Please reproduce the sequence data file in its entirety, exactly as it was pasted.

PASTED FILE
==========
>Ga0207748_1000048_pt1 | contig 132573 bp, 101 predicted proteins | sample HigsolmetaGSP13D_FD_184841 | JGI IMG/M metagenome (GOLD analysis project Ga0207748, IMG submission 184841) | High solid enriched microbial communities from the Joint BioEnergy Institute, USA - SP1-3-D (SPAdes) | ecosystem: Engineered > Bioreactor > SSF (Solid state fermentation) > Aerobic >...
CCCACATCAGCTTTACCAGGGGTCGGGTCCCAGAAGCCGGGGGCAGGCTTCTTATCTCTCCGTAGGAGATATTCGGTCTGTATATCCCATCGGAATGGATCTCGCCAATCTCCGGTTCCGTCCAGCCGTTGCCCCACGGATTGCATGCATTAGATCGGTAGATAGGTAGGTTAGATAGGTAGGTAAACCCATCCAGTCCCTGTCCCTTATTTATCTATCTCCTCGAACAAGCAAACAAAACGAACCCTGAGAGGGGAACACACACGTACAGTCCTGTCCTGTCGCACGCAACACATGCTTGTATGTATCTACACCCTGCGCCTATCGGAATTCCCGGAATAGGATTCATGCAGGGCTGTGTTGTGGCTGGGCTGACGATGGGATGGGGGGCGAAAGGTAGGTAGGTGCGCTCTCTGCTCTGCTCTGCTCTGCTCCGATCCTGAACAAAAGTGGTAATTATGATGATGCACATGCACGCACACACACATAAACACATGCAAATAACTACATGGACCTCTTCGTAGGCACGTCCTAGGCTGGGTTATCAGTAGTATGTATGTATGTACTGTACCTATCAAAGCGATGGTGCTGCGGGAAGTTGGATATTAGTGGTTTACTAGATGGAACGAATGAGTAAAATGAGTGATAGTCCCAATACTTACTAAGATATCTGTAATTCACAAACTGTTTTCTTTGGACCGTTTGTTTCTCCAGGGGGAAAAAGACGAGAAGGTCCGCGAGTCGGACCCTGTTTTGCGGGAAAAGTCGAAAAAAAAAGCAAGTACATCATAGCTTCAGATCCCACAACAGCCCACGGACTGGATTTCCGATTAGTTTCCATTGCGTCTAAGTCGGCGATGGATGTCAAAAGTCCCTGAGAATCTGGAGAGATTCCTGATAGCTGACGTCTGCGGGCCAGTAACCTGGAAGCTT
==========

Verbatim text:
>Ga0207748_1000048_pt1 | contig 132573 bp, 101 predicted proteins | sample HigsolmetaGSP13D_FD_184841 | JGI IMG/M metagenome (GOLD analysis project Ga0207748, IMG submission 184841) | High solid enriched microbial communities from the Joint BioEnergy Institute, USA - SP1-3-D (SPAdes) | ecosystem: Engineered > Bioreactor > SSF (Solid state fermentation) > Aerobic >...
CCCACATCAGCTTTACCAGGGGTCGGGTCCCAGAAGCCGGGGGCAGGCTTCTTATCTCTCCGTAGGAGATATTCGGTCTGTATATCCCATCGGAATGGATCTCGCCAATCTCCGGTTCCGTCCAGCCGTTGCCCCACGGATTGCATGCATTAGATCGGTAGATAGGTAGGTTAGATAGGTAGGTAAACCCATCCAGTCCCTGTCCCTTATTTATCTATCTCCTCGAACAAGCAAACAAAACGAACCCTGAGAGGGGAACACACACGTACAGTCCTGTCCTGTCGCACGCAACACATGCTTGTATGTATCTACACCCTGCGCCTATCGGAATTCCCGGAATAGGATTCATGCAGGGCTGTGTTGTGGCTGGGCTGACGATGGGATGGGGGGCGAAAGGTAGGTAGGTGCGCTCTCTGCTCTGCTCTGCTCTGCTCCGATCCTGAACAAAAGTGGTAATTATGATGATGCACATGCACGCACACACACATAAACACATGCAAATAACTACATGGACCTCTTCGTAGGCACGTCCTAGGCTGGGTTATCAGTAGTATGTATGTATGTACTGTACCTATCAAAGCGATGGTGCTGCGGGAAGTTGGATATTAGTGGTTTACTAGATGGAACGAATGAGTAAAATGAGTGATAGTCCCAATACTTACTAAGATATCTGTAATTCACAAACTGTTTTCTTTGGACCGTTTGTTTCTCCAGGGGGAAAAAGACGAGAAGGTCCGCGAGTCGGACCCTGTTTTGCGGGAAAAGTCGAAAAAAAAAGCAAGTACATCATAGCTTCAGATCCCACAACAGCCCACGGACTGGATTTCCGATTAGTTTCCATTGCGTCTAAGTCGGCGATGGATGTCAAAAGTCCCTGAGAATCTGGAGAGATTCCTGATAGCTGACGTCTGCGGGCCAGTAACCTGGAAGCTT